Capping off the night is the Goods; in true local tradition, the band rehearses in a Redondo Beach shipping container. Hoffman boasts a big New Wave voice in a petite surfer-chick body and is one of the few women on the scene. "I do what I do and do my best at it," she says. "I've always been one of the boys."
If there's one thing the South Bay has, it's team spirit.
Ginn, who formed Black Flag in 1977, says it's important to understand there was a time when a punk band from Hermosa Beach couldn't get a gig.
"When we tried to book shows, they'd ask us what kind of band we were and we'd have to soft-pedal it," Ginn says. "We'd tell them we were a soft rock band with some jazz. There were so few places to play."
While bands such as Steely Dan and Fleetwood Mac were permeating the airwaves, Black Flag was deconstructing the wheel. Fast, snarling songs such as "Nervous Breakdown" gave the boot to musical elitism.
"Punk started out as a pretty intellectual movement," Ginn says. "There were only two rules in punk rock: You can't have long hair unless you're the Ramones, and no guitar solos. But basically, it was all over the map."
In many ways, it's not surprising Black Flag was born in Hermosa Beach. The hilly seaside town has a long history of social movements. From the jazz era of the '40s to the beatnik era of the mid-'50s and the hippie movement of the '60s, Hermosa Beach was a counterculture town. By the '70s, the middle class, drawn by jobs at the oil refineries, was booming. High schools were crowded, juvenile delinquency soared and a sleepy artist community faced class warfare.
"By the '70s we felt betrayed," says Joe Nolte, the singer for the Last, Hermosa Beach's first punk band. "My generation was too young to go to Woodstock, but we had all these dreams that the '70s were going to be so great. The older kids were telling us it was gonna be one big love-in. And it wasn't."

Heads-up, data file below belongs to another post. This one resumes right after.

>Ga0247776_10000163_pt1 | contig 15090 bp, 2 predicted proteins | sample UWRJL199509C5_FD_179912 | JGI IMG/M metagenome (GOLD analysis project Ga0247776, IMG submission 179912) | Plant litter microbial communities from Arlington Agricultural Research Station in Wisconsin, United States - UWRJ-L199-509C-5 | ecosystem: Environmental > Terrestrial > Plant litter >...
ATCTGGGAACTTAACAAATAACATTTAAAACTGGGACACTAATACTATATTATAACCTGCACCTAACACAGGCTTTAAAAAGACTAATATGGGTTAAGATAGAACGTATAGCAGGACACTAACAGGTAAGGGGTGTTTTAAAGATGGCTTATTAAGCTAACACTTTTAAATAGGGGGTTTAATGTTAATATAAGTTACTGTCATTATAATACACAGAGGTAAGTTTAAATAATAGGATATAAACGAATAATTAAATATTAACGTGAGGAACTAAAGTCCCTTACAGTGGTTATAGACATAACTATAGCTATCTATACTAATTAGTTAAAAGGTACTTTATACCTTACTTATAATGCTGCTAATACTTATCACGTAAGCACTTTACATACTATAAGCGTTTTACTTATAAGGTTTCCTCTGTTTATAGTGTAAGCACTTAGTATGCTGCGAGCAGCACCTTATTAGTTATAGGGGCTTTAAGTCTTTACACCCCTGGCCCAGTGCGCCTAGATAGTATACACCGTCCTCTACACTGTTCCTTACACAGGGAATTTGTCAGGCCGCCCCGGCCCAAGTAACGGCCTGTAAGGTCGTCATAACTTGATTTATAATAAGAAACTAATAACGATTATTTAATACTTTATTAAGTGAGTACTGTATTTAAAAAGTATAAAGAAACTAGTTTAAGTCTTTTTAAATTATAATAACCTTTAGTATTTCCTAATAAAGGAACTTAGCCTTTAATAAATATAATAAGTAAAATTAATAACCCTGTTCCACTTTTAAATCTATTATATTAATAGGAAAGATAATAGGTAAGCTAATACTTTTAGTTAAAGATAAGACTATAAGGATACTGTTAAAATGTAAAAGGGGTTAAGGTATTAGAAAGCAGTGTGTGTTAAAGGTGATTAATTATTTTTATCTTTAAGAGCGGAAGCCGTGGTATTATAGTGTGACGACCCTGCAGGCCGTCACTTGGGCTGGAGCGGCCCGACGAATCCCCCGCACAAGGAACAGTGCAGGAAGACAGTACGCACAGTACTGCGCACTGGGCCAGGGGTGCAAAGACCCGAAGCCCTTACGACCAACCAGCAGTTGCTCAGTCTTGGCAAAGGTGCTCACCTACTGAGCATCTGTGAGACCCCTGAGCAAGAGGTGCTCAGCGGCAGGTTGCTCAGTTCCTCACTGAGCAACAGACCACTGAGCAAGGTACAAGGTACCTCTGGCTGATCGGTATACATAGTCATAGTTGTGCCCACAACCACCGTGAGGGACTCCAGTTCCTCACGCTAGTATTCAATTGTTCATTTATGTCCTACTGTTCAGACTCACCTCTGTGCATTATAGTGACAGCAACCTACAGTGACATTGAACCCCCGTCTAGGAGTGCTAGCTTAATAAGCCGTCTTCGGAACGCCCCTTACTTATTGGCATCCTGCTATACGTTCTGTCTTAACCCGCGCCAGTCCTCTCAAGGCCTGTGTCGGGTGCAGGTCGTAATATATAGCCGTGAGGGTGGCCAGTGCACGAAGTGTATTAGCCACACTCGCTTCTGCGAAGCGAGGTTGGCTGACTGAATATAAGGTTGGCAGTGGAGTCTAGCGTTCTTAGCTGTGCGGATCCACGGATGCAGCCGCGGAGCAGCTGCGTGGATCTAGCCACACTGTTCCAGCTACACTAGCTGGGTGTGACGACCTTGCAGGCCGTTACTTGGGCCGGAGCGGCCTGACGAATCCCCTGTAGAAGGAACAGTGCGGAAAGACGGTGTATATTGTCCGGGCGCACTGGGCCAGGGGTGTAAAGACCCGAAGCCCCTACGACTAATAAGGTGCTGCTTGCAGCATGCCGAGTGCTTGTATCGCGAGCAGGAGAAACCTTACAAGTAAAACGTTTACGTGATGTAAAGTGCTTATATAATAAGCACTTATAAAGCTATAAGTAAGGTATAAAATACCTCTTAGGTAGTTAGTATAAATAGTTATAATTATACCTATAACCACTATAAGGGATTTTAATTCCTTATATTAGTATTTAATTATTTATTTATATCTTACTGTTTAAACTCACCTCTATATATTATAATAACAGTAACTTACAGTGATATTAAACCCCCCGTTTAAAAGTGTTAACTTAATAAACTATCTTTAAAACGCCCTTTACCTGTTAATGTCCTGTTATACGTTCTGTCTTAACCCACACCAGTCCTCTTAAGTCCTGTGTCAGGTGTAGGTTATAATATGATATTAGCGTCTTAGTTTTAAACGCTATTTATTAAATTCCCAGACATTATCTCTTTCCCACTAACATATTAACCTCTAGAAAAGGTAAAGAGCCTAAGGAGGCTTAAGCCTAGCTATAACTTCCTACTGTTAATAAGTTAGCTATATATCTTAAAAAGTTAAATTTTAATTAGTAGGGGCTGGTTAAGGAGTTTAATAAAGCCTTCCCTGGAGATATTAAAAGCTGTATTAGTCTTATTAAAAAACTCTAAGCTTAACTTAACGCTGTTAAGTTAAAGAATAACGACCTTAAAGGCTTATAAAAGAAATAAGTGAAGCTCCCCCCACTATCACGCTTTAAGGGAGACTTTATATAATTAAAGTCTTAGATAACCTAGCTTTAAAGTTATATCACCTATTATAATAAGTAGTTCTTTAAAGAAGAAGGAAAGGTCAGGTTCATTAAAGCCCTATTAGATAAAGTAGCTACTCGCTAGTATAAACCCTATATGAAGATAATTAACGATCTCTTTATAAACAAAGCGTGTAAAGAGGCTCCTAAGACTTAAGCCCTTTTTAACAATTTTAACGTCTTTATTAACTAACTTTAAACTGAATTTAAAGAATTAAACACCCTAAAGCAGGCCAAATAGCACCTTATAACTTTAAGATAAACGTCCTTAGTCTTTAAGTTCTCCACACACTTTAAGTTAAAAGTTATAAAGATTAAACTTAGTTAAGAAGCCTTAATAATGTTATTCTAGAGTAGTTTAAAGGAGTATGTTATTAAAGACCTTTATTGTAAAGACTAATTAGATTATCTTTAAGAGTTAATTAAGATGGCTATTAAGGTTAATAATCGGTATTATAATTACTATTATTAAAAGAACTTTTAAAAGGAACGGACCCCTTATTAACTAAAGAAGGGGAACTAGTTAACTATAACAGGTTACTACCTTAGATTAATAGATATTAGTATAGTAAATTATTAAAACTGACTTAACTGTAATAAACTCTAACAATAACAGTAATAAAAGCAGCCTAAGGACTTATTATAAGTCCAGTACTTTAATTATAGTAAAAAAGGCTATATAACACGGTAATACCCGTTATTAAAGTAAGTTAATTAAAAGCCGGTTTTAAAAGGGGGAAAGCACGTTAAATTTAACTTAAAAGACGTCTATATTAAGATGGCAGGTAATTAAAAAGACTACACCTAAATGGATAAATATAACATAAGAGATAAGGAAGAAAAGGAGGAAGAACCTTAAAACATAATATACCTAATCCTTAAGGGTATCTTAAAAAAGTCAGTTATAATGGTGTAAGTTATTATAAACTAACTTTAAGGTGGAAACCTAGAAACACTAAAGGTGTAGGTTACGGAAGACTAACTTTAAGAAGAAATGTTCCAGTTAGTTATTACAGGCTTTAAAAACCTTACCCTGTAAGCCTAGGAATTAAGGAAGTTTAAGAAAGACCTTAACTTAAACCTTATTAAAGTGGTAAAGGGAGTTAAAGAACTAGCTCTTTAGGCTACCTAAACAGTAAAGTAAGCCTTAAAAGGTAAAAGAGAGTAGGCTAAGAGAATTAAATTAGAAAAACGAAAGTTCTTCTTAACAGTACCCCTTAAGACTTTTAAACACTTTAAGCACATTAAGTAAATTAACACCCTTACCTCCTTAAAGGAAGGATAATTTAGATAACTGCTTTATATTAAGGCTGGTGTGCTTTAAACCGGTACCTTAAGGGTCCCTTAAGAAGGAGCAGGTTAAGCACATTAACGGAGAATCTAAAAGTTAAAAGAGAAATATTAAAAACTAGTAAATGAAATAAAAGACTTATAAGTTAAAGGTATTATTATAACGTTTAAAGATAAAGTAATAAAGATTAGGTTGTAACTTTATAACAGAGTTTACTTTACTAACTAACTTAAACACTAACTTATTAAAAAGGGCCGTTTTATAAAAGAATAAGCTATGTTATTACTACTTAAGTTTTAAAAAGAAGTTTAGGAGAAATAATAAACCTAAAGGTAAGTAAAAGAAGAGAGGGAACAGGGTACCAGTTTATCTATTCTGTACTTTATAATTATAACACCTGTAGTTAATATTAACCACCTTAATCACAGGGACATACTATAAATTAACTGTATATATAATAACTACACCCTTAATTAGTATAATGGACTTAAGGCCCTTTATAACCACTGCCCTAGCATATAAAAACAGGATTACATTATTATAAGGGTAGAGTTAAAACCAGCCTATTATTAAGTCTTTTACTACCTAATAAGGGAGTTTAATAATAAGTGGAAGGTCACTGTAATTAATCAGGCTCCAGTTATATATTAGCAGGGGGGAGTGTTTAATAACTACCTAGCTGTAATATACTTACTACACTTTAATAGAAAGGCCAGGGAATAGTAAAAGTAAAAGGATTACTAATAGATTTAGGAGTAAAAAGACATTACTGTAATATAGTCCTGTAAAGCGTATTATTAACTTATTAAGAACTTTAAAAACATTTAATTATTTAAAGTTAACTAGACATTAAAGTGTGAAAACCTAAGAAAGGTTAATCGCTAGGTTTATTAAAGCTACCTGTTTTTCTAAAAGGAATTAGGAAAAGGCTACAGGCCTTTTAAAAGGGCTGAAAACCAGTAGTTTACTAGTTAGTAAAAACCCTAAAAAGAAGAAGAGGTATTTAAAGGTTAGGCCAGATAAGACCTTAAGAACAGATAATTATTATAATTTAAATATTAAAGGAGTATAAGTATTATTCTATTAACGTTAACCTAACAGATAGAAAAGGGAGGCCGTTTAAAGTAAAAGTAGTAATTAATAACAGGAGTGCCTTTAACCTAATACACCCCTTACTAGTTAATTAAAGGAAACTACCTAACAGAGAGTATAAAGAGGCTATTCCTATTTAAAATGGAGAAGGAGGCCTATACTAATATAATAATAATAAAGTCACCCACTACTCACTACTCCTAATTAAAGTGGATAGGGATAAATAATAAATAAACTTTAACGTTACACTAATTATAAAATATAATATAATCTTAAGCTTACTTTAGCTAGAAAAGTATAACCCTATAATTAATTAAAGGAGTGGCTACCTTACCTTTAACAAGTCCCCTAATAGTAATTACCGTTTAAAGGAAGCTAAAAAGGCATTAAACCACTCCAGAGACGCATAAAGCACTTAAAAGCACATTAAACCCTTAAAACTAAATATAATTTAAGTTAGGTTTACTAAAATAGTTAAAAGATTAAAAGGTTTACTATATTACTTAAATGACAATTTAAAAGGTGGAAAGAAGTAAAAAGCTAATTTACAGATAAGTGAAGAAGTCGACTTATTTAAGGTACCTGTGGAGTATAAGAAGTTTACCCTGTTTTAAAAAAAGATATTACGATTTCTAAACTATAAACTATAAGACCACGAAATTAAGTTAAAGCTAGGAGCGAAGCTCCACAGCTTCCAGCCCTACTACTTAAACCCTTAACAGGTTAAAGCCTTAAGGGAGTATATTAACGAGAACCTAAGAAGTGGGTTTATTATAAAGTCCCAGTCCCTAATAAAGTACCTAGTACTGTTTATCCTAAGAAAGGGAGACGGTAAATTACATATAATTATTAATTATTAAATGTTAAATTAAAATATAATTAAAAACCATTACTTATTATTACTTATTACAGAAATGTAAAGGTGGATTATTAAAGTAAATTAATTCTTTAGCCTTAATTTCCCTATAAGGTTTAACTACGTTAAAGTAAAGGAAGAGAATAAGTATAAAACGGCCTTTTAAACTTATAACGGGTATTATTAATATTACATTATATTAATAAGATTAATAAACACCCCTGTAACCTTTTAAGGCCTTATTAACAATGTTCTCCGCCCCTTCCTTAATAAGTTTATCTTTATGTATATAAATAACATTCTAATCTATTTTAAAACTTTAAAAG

According to Black Flag's original singer, Keith Morris, it was do or die.
"In the South Bay, we were hated because we weren't a top 40 band," says Morris, now an A&R executive at V2 Records, home to the White Stripes and Moby. "We were always the guys who got picked on in school."
By 1979, Morris was living illegally in the janitor's quarters of Hermosa Beach's famed "church," a seedy, broken-down Baptist church from the '30s that was rented out to hippies, artists and poets. Morris says the police tried to run the band out of town for years, after the shows became particularly volatile.
"That was the beginning of the end of that era of the South Bay punk scene," says Kevin Samera, who in July is releasing a documentary of South Bay punk, "Common Thread." "Black Flag was on its last run. A lot of poseurs were coming in. Clubs were getting shut down."
Today, it's still punk rock. There's still the occasional brawl. But it's the surf-punk-skater set that prevails.
"To be a part of this scene is amazing," says Chris Navarette, the singer of Profusion. "I'm at every local punk show, I'm always looking for more influences. And you know what? I feel like everything I need is right here."
Steve Hochman contributed to this report.
href='http://www.calendarlive.com/music/cl-wk-cover19feb19,2,2218846.story?coll=cl-music-top-right' target='_blank'>The Los Angeles Times